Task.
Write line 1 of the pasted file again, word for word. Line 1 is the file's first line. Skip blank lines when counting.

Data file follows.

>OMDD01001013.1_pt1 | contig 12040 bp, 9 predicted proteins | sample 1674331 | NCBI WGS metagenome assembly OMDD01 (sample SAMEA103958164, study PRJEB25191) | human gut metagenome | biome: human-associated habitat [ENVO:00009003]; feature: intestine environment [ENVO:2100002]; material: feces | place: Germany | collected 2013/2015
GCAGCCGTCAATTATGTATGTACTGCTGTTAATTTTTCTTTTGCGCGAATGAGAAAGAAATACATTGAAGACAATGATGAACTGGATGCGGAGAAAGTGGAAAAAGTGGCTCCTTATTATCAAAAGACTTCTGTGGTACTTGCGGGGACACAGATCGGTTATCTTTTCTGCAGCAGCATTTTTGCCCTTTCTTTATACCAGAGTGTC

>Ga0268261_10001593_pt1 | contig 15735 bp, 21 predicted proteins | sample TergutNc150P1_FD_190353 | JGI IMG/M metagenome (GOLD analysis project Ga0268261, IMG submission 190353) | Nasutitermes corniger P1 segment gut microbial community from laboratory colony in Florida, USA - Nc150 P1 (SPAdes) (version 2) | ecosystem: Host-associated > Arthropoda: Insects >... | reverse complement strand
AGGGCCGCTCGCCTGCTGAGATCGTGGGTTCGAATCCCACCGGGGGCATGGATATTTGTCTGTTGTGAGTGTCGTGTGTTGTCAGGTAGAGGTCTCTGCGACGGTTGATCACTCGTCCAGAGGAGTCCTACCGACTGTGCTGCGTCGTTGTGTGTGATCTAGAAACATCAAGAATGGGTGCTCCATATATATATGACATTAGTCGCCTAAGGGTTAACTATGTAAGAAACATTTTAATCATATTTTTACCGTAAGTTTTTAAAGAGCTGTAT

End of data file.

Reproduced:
>OMDD01001013.1_pt1 | contig 12040 bp, 9 predicted proteins | sample 1674331 | NCBI WGS metagenome assembly OMDD01 (sample SAMEA103958164, study PRJEB25191) | human gut metagenome | biome: human-associated habitat [ENVO:00009003]; feature: intestine environment [ENVO:2100002]; material: feces | place: Germany | collected 2013/2015